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Lost Planet Colonies - hands-on

Though the title may suggest an entirely new game, Lost Planet Colonies is in fact a re-imagined version of the 2007 original. As huge fans of the first outing, we're simultaneously excited and let down by this "remix," but there's a strong chance the changes made will be large enough to get people back in their Vital Suits and, more importantly, back on Xbox Live. There's a lot of ground to cover, but before we get into the single player changes and new weapons/characters, let's talk about stuff that'll actually get you to shell out $30 for this all over again.

The coolest addition we saw, by far, was the Akrid Hunter multiplayer mode. Here, random players get to take control of the myriad giant bugs that were previously confined to the solo game. Their life meters are huge, requiring a unified assault from all the human players. The near-impossible struggle of man against Cloverfield-sized bug adds another layer of skull-smashing intensity to an already loaded multiplayer title. There are some balancing issues though, as the bugs have perhaps too much life. It took four humans several lives to down one bug once, while they swipe and take out multiple soldiers with ease. We saw two bug varieties, but there will be more, including a bafflingly large beasty.

 

The other multiplayer modes have clearer parallels - VS Annihilator has teams targeting specific enemy units (like VIP); CounterGrab is all about securing and holding data posts (like Territories); Akrid Egg Battle plays like capture the flag; and Egg Bandit makes you steal the "flag" and hold it for as long as possible. The final mode, Point Snatcher, has you beating opponents and stealing their T-ENG to amass more than anyone else.

Four new maps continue the Lost Planet tradition of trying something not found in the solo game. In Assault Space you can actually fall off the level, plus engage in some zero-gravity firefights. We didn't see this level in action, sadly. We did play Lost Arena however, which is a giant gladiator pit right out of Rome. Our human/Akrid throwdown took place here, and was part of the reason we loved that mode so much. The level's high-up grandstands and deep trenches made avoiding the massive bugs a constant thrill ride, with insect limbs probing into the trenches, throwing dust everywhere and narrowly buzzing our poor human heads. The final two maps are Area 921 (two buildings linked by a tunnel) and Crossfire City (wide streets and tall buildings). You'll also receive the downloadable levels that have hit XBLM over the past year.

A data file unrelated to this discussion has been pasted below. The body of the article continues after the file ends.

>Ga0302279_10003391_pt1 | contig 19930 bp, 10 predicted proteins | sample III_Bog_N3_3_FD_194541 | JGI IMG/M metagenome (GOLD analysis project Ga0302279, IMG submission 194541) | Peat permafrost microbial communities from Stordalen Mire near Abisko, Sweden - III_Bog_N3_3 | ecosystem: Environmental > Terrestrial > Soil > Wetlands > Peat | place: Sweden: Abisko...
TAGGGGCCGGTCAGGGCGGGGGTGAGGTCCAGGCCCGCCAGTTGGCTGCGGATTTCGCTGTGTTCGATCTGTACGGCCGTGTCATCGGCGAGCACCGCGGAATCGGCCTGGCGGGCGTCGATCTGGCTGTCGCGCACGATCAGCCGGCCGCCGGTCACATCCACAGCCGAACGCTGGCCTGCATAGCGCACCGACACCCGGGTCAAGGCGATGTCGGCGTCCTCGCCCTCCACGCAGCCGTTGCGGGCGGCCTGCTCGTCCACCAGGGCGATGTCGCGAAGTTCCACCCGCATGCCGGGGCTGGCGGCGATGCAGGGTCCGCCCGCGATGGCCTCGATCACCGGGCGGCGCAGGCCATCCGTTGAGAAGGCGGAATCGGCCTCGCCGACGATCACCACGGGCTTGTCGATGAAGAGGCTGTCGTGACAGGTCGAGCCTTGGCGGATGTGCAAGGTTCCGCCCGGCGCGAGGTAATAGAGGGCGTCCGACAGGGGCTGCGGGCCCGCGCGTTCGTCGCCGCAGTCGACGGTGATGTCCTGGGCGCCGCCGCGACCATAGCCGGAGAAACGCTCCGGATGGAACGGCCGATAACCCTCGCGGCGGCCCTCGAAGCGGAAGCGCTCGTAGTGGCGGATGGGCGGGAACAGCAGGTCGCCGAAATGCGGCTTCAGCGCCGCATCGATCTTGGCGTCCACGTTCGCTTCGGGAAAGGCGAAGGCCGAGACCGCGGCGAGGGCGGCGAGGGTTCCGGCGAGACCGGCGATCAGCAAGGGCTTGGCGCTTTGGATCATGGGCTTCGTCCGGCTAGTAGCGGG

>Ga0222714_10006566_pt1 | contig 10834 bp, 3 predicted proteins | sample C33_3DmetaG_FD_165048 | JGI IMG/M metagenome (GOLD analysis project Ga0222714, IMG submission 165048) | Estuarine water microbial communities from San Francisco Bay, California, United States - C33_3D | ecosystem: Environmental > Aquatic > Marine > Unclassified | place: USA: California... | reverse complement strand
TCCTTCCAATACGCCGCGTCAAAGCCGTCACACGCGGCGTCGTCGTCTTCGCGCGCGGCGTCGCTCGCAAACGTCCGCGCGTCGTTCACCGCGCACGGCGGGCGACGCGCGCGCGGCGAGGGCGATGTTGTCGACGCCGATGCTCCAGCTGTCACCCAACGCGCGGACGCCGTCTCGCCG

Colonies also adds four new characters to the mix, two girls and two robots. They join four new human weapons (hand gun, revolver, hand cannon and flamethrower) and four new Vital Suit megaguns (spike launcher, VS rifle, rocket pod and laser lance). 360 and PC players can game together too, hopefully adding even more potential matches on XBL. There is, of course, a catch to all this change.

Colonies is such a different creation, with 1000 new Achievement Points and all that other new stuff that it won't recognize old saves or multiplayer matches set up by the original Lost Planet. That means starting all over solo and only being able to play with other Colonies owners. It's kind of a dubious excuse (not to mention flat out lame), but Capcom argues you're getting enough new content to justify a whole new purchase.

So, what of single player? Read on.

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